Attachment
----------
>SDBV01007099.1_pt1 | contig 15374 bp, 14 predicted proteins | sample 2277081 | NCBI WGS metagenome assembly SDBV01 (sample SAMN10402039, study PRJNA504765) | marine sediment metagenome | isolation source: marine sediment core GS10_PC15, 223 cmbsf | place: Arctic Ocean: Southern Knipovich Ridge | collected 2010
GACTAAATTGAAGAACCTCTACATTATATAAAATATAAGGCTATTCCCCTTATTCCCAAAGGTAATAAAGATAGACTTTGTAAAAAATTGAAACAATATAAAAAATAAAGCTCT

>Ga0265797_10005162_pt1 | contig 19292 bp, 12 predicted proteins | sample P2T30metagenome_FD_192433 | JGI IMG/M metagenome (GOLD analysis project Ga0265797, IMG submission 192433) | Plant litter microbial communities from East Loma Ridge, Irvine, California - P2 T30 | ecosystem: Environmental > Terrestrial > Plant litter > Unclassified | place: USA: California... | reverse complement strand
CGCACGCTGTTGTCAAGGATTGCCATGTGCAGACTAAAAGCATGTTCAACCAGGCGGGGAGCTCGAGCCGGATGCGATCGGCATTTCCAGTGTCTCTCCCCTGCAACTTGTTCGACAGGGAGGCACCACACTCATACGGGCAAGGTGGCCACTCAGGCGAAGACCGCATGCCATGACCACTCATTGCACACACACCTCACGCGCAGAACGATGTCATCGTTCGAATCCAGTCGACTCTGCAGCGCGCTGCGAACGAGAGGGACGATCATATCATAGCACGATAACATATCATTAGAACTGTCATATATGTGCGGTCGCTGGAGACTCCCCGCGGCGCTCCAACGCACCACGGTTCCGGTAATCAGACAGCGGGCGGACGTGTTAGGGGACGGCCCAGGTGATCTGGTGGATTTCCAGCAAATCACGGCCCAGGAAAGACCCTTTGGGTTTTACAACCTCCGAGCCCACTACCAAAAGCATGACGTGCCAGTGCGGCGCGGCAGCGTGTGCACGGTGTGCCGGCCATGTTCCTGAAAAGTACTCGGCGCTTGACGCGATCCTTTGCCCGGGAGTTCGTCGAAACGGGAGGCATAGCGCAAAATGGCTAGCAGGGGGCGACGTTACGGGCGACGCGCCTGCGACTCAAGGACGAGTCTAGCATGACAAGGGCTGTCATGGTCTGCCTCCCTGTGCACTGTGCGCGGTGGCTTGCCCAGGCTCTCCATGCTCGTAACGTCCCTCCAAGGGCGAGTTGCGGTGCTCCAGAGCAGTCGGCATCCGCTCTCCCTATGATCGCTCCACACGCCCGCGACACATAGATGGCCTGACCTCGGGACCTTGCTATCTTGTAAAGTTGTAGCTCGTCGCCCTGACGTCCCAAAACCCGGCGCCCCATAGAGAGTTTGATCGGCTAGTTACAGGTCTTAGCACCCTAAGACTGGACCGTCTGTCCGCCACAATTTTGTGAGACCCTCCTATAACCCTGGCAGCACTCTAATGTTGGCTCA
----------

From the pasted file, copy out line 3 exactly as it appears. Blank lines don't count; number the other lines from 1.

>Ga0265797_10005162_pt1 | contig 19292 bp, 12 predicted proteins | sample P2T30metagenome_FD_192433 | JGI IMG/M metagenome (GOLD analysis project Ga0265797, IMG submission 192433) | Plant litter microbial communities from East Loma Ridge, Irvine, California - P2 T30 | ecosystem: Environmental > Terrestrial > Plant litter > Unclassified | place: USA: California... | reverse complement strand